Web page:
NLRB Allows Union To Carve Out A Small Voting Group
One of the most important elements when a union petitions for an election to represent certain employees is the size of the voting unit or voting group. Generally, the smaller the voting unit, the easier it is for a union to organize and win the election. A recent decision by the National Labor Relations Board (NLRB) illustrates the activist tendencies of the current version of the NLRB and its movement in a direction which will allow unions greater opportunities to organize and to win elections.
A Macy’s store in Massachusetts had approximately 150 total employees, 120 of whom were “selling” employees. Approximately 41 of those selling employees worked in cosmetics and fragrances. The union sought to represent only that small group. The employer took the position that the only appropriate unit would include all other employees of the store, or at least all of the selling employees. That position was consistent with bargaining units approved by previous versions of the NLRB. However, in this case, the NLRB found that the smaller voting group was appropriate.
In making its decision, the Board looked at its previous decision in Specialty Healthcare in which it held that where a particular unit of employees the union seeks to represent is “readily identifiable as a group” and has a “community of interest” the unit will be found to be appropriate unless the employer carries the heavy burden of demonstrating that the additional employees it wants to include (1) have such an “overwhelming” community of interest with the employees petitioned for that (2) there is simply no legitimate basis upon which to exclude them. A “community of interest” is simply a generalized statement referring to the fact that similar terms and conditions of employment apply to all members of a particular group.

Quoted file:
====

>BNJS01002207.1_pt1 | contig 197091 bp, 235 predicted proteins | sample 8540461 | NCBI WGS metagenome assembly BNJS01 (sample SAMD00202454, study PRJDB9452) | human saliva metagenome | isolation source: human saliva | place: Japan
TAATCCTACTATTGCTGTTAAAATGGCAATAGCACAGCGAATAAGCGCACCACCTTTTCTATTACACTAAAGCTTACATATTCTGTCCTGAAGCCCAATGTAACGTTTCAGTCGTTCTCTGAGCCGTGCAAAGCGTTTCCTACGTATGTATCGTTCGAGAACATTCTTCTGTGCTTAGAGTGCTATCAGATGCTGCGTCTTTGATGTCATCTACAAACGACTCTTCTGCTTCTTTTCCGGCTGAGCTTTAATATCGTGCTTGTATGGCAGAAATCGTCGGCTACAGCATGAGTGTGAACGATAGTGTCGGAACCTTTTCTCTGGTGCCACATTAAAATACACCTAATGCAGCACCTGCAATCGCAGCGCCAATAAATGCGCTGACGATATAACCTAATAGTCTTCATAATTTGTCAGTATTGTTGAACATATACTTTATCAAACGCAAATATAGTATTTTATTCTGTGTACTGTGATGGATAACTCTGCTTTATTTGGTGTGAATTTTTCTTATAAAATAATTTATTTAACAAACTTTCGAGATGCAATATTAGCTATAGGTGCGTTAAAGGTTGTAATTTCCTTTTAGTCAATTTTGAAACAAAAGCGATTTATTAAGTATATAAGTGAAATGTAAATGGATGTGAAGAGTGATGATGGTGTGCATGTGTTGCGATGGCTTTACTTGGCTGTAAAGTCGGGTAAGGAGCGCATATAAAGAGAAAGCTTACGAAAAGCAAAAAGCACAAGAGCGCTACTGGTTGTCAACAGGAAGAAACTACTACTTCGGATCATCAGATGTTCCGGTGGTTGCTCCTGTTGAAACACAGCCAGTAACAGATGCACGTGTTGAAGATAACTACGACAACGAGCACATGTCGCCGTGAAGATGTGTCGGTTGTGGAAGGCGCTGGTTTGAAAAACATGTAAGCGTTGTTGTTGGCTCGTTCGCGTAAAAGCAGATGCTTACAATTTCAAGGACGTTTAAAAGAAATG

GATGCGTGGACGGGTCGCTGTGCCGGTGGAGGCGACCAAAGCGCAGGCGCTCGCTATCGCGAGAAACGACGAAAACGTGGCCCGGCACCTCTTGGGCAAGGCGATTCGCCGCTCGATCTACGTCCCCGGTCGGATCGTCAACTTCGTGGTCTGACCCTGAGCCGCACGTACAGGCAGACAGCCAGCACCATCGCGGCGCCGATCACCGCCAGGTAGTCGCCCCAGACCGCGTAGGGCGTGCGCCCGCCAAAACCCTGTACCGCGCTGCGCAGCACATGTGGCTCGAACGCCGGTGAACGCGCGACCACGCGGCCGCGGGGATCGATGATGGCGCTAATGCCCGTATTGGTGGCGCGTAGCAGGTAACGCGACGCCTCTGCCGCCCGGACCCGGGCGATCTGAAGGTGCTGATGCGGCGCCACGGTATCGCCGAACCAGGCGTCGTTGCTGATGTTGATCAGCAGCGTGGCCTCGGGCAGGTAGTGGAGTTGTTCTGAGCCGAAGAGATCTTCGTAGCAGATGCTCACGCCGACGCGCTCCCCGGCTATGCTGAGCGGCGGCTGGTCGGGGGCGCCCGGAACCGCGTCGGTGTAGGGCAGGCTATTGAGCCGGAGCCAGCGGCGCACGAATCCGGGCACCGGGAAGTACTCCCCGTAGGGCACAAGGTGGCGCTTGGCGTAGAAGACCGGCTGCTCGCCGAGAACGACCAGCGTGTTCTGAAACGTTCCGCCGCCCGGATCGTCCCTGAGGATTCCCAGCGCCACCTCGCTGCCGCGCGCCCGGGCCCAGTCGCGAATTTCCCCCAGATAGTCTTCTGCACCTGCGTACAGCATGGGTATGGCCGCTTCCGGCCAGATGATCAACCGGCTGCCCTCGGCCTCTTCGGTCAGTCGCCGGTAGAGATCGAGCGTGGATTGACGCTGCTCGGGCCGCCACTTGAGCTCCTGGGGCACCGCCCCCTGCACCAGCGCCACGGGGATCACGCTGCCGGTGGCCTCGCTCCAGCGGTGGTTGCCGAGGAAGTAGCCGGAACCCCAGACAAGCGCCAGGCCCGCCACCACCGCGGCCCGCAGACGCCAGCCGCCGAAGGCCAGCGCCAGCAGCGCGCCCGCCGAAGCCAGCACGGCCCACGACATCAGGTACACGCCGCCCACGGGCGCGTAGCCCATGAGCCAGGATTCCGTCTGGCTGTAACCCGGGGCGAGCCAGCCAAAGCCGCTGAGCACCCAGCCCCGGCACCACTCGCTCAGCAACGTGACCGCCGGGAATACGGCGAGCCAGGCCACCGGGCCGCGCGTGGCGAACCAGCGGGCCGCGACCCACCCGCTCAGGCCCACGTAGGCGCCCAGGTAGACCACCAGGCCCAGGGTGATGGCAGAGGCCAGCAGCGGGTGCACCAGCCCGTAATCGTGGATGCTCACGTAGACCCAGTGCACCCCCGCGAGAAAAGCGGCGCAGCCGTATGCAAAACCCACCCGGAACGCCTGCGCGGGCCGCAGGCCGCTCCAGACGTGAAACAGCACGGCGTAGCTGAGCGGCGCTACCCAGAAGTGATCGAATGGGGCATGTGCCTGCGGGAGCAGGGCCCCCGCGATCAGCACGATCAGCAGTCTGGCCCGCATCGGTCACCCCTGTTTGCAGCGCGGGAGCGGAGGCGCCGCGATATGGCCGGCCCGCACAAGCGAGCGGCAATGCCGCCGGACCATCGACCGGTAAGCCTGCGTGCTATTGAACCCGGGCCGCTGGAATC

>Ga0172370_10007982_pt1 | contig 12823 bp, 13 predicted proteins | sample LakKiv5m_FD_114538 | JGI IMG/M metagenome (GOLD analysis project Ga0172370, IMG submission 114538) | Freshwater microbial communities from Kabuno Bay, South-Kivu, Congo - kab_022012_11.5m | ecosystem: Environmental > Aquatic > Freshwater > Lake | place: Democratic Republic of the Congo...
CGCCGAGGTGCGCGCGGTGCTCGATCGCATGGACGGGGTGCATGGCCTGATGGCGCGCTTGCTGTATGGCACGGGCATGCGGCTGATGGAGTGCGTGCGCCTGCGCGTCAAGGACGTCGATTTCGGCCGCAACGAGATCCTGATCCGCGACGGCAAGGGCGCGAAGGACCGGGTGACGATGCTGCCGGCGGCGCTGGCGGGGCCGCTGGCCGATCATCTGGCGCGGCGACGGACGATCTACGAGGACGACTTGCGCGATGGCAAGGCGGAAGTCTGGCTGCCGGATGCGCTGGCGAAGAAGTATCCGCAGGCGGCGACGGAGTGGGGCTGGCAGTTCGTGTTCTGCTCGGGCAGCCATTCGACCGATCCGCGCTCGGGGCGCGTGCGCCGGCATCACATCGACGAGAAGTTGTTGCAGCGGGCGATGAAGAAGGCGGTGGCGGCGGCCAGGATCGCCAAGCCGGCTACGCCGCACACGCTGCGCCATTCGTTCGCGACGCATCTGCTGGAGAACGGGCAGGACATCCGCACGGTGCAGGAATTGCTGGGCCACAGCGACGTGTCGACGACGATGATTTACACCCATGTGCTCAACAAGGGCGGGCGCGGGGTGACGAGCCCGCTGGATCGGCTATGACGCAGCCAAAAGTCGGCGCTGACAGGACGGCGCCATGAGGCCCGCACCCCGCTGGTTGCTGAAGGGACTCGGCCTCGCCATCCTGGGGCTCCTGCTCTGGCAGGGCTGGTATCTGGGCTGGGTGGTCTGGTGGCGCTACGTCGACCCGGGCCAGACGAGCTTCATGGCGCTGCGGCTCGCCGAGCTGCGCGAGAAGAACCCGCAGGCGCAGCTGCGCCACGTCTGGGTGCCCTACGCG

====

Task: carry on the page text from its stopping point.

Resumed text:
The NLRB found that the employer did not carry its burden and approved an election in the smaller unit.
The takeaway from this decision is significant. Past versions of the NLRB had stated that they wanted to avoid the “fragmentation of bargaining.” In other words, they did not want to saddle an employer with five or ten different bargaining units with five or ten different unions and the resulting potential of five or ten different contracts. With private sector union membership hovering around seven percent, however, it is clear that this NLRB is trying to make it easier for unions to organize employees. Does this decision mean that a union could come into an office facility and seek to represent only employees in accounts receivable, but not accounts payable? Or, to return to the department store analogy, represent only those employees in the clothing department who sold undergarments but not other types of clothing? Neither of those examples are out of the question in light of this decision. What it means is that employers cannot afford to ignore any segment of their employees, their concerns and their complaints. Unions frequently organize small groups to get into a particular company, and it is important to make sure that toehold is not established.